Tuesday, February 19, 2013

Estate Planning for a Second Marriage

     Recently a colleague asked for information about the use of trusts in estate planning following a divorce and remarriage. Since we have not addressed this topic yet, a post on the subject seemed appropriate. It is important for client to consider estate planning issues following a divorce and remarriage to avoid inadvertently disinheriting either the new spouse or children of the first marriage. Clients (husband and wife) in their first marriage usually have common goals, such as providing for the surviving spouse during their lifetime and leaving any remaining assets to their children equally. This makes estate planning relatively simple, because a living trust holds the assets to limit tax liability, avoid probate, and ensure the assets pass to the surviving spouse for use during the spouse's lifetime and then on to the couple's children.
     Clients in second marriages, whether because of divorce or death, usually have a more complex situation with which to deal. In those circumstances there are concerns regarding the surviving spouse, children from the first marriage, the surviving spouse's children, and possibly children from the second marriage. Clients wish to ensure the surviving spouse has sufficient assets during lifetime, while also ensuring that the assets they brought into the marriage eventually pass to their children.
     A frequent concern of clients in their second marriage is ensuring that both their second spouse and their children receive gifts following the client's death. A common technique used to achieve this goal provides the surviving spouse with a regular stream of income from the trust assets, while reserving distributions of principal for the client’s children following the death of the surviving spouse. When using this technique, it is also common to provide the trustee with the discretion to make distributions of principal to the surviving spouse, under a limited set of circumstances, to ensure that the surviving spouse has sufficient assets to live on following the first spouse's death. It is important in these circumstances that the trustee understand that part of their responsibility is to balance the best interests of both the spouse and children from the first marriage in making distributions. It is a good idea for the client to discuss these issues with the named trustee.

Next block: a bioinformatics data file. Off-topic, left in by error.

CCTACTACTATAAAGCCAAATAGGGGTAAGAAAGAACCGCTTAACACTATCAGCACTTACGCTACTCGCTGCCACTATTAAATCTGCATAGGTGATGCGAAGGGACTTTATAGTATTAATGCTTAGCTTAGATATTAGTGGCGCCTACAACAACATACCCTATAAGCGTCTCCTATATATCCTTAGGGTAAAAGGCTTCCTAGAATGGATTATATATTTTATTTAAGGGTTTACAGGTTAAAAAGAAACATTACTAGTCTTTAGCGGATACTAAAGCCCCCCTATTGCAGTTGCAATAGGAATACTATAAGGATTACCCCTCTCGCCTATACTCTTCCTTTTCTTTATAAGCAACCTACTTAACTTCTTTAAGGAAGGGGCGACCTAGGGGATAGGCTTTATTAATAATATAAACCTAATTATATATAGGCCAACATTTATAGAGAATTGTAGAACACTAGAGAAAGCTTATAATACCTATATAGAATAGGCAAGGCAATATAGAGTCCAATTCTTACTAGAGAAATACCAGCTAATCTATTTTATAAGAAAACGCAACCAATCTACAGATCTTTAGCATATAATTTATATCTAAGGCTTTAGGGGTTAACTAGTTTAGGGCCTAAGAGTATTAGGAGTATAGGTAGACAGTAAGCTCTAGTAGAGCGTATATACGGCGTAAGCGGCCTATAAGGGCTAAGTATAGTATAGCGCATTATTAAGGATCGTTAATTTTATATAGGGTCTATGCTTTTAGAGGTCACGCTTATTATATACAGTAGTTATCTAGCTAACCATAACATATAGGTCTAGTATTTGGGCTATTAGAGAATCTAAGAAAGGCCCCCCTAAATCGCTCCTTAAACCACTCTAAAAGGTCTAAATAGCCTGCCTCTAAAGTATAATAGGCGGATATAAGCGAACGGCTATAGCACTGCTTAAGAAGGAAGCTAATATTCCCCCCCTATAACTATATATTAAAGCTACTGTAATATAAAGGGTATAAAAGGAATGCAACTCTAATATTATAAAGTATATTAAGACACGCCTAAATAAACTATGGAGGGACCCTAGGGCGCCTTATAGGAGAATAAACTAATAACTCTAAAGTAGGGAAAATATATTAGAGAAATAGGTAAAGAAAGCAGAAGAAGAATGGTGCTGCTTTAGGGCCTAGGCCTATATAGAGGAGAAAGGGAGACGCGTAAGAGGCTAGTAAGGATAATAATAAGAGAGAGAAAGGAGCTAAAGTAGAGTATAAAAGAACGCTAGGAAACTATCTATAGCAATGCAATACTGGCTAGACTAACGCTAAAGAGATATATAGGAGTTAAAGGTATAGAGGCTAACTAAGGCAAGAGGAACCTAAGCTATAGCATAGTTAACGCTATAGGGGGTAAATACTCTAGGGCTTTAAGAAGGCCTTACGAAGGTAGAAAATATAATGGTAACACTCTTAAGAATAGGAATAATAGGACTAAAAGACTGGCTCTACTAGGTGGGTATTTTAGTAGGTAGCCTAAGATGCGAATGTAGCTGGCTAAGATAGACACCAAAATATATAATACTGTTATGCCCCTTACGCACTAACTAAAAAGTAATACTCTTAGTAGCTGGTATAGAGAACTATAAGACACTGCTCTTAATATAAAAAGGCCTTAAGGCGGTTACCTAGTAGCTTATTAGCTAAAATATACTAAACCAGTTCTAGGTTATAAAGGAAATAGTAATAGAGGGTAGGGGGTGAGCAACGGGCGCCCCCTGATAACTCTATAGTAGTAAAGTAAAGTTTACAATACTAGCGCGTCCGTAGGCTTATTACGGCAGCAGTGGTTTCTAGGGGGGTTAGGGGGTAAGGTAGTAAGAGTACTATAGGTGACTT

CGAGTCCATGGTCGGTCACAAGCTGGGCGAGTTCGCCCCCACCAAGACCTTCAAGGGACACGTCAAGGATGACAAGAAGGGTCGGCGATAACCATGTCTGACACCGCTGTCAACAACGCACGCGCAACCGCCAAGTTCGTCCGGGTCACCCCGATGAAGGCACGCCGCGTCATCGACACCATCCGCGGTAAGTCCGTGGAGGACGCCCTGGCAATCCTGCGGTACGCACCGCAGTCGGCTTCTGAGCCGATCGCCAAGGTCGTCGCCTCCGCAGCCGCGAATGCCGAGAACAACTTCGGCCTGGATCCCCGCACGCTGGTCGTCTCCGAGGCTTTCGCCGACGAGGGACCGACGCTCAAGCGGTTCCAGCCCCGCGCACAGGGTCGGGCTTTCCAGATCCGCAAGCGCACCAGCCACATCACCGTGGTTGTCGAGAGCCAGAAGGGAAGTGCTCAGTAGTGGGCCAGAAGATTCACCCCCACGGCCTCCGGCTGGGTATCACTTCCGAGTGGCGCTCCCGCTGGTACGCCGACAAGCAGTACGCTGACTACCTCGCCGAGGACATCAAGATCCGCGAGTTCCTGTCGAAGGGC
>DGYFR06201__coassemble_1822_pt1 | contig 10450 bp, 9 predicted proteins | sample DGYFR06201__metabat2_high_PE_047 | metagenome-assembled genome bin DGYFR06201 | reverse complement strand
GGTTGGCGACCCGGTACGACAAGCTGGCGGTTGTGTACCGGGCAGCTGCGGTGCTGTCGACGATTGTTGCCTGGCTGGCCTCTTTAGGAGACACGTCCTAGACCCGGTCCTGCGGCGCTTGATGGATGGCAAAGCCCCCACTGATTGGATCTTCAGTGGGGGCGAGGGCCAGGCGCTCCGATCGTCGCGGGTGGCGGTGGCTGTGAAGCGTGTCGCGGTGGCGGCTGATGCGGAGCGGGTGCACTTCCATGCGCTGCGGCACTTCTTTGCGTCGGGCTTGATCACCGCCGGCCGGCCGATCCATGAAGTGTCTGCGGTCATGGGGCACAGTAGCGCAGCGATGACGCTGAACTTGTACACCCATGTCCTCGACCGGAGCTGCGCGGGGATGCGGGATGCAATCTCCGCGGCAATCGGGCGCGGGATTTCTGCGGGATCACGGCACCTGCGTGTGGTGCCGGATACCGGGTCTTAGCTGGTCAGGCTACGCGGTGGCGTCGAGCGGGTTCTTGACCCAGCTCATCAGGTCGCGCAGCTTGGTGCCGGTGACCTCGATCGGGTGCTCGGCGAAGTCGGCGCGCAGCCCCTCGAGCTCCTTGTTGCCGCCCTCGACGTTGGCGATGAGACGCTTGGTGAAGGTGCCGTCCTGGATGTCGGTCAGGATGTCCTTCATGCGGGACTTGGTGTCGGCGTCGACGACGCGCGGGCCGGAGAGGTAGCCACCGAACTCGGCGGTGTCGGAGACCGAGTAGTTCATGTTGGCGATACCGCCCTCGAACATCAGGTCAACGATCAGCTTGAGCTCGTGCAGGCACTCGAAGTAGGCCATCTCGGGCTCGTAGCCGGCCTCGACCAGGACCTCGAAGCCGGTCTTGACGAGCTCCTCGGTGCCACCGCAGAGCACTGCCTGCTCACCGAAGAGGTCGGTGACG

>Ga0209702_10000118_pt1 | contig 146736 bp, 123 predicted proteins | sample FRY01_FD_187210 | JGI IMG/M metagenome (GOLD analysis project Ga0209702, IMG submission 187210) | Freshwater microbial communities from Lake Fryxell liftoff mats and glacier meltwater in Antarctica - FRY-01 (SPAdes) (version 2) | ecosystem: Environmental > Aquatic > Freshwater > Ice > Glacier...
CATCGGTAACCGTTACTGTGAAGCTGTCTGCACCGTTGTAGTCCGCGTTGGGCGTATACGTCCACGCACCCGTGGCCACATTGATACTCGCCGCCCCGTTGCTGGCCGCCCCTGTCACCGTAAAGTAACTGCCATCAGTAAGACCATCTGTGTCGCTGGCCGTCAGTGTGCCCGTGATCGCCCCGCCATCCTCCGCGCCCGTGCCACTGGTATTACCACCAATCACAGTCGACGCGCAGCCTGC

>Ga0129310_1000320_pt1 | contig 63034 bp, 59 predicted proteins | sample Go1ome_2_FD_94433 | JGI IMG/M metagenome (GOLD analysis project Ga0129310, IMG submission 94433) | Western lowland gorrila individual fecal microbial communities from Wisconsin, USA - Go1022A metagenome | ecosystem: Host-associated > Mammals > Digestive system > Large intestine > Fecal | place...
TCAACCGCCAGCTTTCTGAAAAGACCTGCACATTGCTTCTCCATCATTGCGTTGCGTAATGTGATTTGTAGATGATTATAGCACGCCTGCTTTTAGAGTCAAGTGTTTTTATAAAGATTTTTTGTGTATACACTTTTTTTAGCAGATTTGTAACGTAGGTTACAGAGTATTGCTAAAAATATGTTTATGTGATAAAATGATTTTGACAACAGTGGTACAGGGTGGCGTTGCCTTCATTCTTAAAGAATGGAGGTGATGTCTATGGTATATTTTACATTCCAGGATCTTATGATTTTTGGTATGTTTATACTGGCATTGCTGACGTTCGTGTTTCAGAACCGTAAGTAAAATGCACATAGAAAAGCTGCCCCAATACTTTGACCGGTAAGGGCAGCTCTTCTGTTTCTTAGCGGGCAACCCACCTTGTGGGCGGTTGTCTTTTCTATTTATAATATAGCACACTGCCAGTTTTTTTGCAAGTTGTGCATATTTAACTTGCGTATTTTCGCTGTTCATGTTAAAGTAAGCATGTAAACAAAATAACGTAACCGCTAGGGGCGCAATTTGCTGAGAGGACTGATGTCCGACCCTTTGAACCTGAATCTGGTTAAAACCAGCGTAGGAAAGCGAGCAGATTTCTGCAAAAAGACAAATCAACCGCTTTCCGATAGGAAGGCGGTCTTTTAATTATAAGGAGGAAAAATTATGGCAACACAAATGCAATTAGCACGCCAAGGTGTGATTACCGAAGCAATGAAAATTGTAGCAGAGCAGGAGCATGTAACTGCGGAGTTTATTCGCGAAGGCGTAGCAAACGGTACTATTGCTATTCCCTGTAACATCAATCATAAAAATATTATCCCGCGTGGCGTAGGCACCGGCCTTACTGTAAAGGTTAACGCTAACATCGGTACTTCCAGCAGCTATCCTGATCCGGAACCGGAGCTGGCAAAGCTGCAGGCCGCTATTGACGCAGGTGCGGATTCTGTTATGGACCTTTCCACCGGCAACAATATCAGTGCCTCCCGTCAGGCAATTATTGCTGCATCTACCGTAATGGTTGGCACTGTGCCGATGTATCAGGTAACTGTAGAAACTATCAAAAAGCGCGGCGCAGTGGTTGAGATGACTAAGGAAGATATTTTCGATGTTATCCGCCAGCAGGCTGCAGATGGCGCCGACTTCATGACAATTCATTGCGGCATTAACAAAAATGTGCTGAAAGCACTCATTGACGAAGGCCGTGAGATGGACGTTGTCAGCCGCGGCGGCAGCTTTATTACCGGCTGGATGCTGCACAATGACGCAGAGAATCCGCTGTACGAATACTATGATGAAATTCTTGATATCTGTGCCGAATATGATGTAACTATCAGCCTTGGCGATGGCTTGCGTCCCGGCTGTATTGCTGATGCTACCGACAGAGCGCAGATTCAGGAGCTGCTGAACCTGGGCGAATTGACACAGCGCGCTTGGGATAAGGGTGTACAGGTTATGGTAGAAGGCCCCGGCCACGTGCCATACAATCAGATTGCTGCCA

Alternatively, some clients opt to address this issue by distributing different assets to their surviving spouse and their children. For example, a trust might provide that the client’s children receive immediate distributions from the trust assets equal to the payout from a life insurance policy. The client may also provide that the children are beneficiaries of the client’s IRA or other retirement accounts. The trust then provides that the client's surviving spouse receive all income from the remaining trust assets, and gives the trustee broad discretion to make distributions of principal for the surviving spouse's needs. Any trust assets that remain following the death of the second spouse are distributed to the client’s children. This technique ensures that that the client’s children receive an immediate gift as well as the potential for additional assets should any remain after ensuring that the surviving spouse has sufficient assets during the their lifetime.
     A well-drafted trust is required to make use of these techniques because you need an entity maintain the trust assets instead of passing those assets directly to the surviving spouse. During a first marriage, a common technique for probate avoidance is to own property jointly with rights of survivorship. This allows the surviving spouse to remain the sole owner of the property following the first spouse's death without the property passing through probate. If this same technique is used following a second marriage, the surviving spouse becomes the sole owner of the property or bank account and then is free to do with that property whatever he or she chooses. This means that property the client intended for children to inherit following the second spouse's death could pass directly to the second spouse's children or family and completely disinherit the client's children from the first marriage.
     There is not always controversy about who inherits which assets. In many second marriages, spouses and their children from first marriages live in perfect harmony. Even in these circumstances, the spouses may wish to ensure that particular assets, such as vacation homes or collectibles, that each has brought into their second marriage are eventually inherited by their own children. With proper planning, it is possible to maintain these separate assets for both spouses’ use while ensuring that after the second death the assets will go to each spouse’s children, while assets earned jointly during the marriage are split equally amongst all the children.
     It is clear that the circumstances that exist when contemplating estate planning for a second marriage involve a level of complexity that generally does not exist when planning during a first marriage. These circumstances can become even more complex if either spouse’s children has special needs, dependency issues, creditor problems, or if there are significant personal conflicts between children and second spouses.  You may actually have a case where the new spouse has his or her own issues, which need to be addressed. An example of this occurs if the new spouse has an unpaid federal income tax liability and the spouse transfers a residence originally owned individually to the other spouse as joint tenants. Now the IRS can attach a lien to the residence. It is important to speak with an experienced attorney to ensure that the estate plan meets the goals of both spouses and is implemented with a minimum of conflict.

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